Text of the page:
The television movie The Day After is the highest-rated television film in history.  It focuses on the direct impact of nuclear war on a small town.  It also caused President Ronald Reagan to change his views on nuclear arms.  Many of today’s stories paint the nuclear bomb as the heroic intervention. Blockbuster movies like Independence Day, Avengers, & Armageddon use these weapons to save the world. Viewers are left with the impression that this level of weaponry is essential defense for a world catastrophe, while minimizing the reality that no immediate threat would create a worse fallout than nuclear war.  Joe Cirincione co-wrote in the HuffPost piece The Avengers’ Nuclear Villain: “If the nuclear missile launched in the movie was similar to ones in the U.S. stockpile, it likely had a maximum explosive yield of 150 to 340 thousand tons of TNT. Fired in Mid-town Manhattan, the air blast would have collapsed most buildings from City Hall to the Upper East Side, and killed most of Manhattan’s 1.6 million residents. The initial blast would create a circle of death about 5 miles in diameter. Nearly 100 percent of the people within this circle would die instantly, or about half a million people in downtown New York. Mega-firestorms would kill perhaps a million more. The explosion would also produce a cloud of radioactive dust that would drift downwind from the bomb’s detonation point. If the bomb exploded at a low altitude, there would be a 6-37 miles long and 2-3 miles wide swath of deadly radiation that would kill all exposed and unprotected people within six hours of exposure. It would have been an unimaginable human catastrophe.”

Smriti Keshari’s  aim in creating the bomb was to design something that connected an audience emotionally with the reality of this menacing technology. A fully immersive experience that creates a memorable novel evening uses great modern gadgetry to communicate the gravity of these issues. It inspires action and political engagement before we are experiencing in our actual lives this virtual nightmare. The panelist also explained that much of the conversation around nuclear power is thru high-level academia, policy makers, and scientists and it’s kept inside that community. Artists like Keshari can bridge those dense dialogues into layperson’s terms that can become part of the mainstream conversation. Artists and story-tellers collaborating with academia creates narratives that are accessible to everyone.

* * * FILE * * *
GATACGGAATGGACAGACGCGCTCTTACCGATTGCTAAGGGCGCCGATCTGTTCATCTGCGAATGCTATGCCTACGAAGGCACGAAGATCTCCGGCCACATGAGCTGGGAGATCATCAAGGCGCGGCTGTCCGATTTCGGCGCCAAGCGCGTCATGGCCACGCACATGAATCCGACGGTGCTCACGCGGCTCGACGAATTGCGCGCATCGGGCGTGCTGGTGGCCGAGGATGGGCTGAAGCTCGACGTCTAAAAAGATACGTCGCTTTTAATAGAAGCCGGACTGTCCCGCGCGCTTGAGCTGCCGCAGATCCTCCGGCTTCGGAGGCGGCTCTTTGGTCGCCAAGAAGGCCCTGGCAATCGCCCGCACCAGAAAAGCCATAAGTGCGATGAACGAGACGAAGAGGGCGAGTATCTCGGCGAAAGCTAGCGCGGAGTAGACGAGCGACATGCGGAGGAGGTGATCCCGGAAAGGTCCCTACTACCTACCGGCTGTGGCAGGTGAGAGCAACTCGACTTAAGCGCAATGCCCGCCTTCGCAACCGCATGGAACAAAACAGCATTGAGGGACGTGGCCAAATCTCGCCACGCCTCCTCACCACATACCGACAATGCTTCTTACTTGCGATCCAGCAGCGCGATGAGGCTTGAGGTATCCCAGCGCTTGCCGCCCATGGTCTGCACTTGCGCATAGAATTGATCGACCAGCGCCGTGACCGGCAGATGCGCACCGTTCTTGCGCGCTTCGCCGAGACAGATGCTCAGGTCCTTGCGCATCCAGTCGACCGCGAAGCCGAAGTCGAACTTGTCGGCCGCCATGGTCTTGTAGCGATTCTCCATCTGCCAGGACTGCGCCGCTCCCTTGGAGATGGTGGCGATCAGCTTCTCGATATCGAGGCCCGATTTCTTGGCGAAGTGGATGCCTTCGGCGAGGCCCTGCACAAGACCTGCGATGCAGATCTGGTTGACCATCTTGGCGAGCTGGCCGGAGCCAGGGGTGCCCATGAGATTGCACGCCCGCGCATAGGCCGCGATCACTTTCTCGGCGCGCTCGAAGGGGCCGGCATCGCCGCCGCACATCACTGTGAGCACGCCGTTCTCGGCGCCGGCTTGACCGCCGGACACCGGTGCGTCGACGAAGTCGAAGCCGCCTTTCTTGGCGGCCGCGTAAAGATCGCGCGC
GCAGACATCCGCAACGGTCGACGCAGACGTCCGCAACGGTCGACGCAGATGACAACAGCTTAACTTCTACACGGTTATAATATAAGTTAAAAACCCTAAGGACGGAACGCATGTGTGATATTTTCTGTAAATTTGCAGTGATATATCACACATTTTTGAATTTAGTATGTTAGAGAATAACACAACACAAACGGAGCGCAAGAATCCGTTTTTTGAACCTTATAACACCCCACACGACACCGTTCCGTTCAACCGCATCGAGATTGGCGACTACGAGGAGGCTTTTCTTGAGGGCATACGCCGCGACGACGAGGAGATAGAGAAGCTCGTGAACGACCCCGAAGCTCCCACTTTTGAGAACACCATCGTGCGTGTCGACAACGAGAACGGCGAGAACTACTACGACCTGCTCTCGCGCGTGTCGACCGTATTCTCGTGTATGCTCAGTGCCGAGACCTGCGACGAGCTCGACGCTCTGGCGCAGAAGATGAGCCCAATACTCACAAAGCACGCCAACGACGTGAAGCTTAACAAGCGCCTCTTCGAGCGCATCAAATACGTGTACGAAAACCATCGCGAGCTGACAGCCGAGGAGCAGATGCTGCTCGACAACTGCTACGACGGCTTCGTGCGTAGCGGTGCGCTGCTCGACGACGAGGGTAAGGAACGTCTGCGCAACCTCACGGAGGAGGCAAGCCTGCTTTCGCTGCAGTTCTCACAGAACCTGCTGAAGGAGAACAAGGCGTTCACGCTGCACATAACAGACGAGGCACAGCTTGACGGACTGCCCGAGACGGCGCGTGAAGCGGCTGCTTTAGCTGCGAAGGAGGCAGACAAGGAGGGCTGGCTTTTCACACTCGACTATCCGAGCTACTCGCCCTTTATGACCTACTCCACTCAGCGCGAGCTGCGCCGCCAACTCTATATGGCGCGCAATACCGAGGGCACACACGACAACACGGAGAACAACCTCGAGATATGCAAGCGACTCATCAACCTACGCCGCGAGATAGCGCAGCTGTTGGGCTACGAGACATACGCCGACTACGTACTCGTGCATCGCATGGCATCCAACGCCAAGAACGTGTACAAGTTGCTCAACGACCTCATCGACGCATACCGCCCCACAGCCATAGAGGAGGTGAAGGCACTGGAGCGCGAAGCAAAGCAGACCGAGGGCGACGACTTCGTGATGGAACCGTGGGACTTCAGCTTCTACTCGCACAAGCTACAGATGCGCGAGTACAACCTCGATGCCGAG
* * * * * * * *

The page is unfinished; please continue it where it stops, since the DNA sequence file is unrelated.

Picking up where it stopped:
“The good news is this is something that can be completely solved by human beings. The ability to dismantle this technology is in our control,” said Michael Douglas.



the bomb Review

I don’t envy the challenges Smriti Keshari is up against in presenting the bomb to a live audience. Walking into Gotham Hall on Saturday night, the atmosphere is festive and light-hearted, as it was created to be. The show’s aim is to create a place people want to come to and also present them with essential, grim material in a compelling way.  The hall was a big lovely room with live music and drinks. Friends were happy to be together after a long week and seemed happy to chat and let loose with a little booze.

I was just coming from the panel discussion so I was decidedly keyed up about the whole subject. “How can you joke around at a show about nuclear meltdown!?” was my general mood.   I think I gave the stink eye to the guy who said “Standing for an hour? What a pain!”   But, I get it. If I hadn’t been listening for the last hour to the world’s leading experts about the real crisis of nuclear weapons, I’d likely be a whole lot cooler too.

The audience stands surrounded 360 degrees by  massive film screens with the band in the center of the room. A night sky is projected and sounds of a peaceful evening in nature fill the space. The show opens with a visually stunning immersion of marching armies around the world to a live soundtrack. It moves into projecting films that show the design innovation of nuclear bombs, brilliant minds passionately designing these machines, mushroom clouds transfixing the audience to sublime music. Videos of vintage advertising campaigns for nuclear safety create a hum of lightness and manageability. Then, the audience is swept into 360 fully immersive footage of nuclear fall-out. It’s like living inside the worst news story imaginable. And, the power of this technology is still seductive. The speed at which it can cause complete destruction is still awe-inspiring. But, it’s stunningly clear that this kind of power is actually completely overwhelming, an absolutely devastating overkill to aid in solving any of the current world affairs. This is especially clear in the footage of animals used to test nuclear weaponry and in the aftermath of Hiroshima. The show closes with reversing the mushroom clouds, reminding viewers that these are man made materials that we ultimatly can decide what to do with.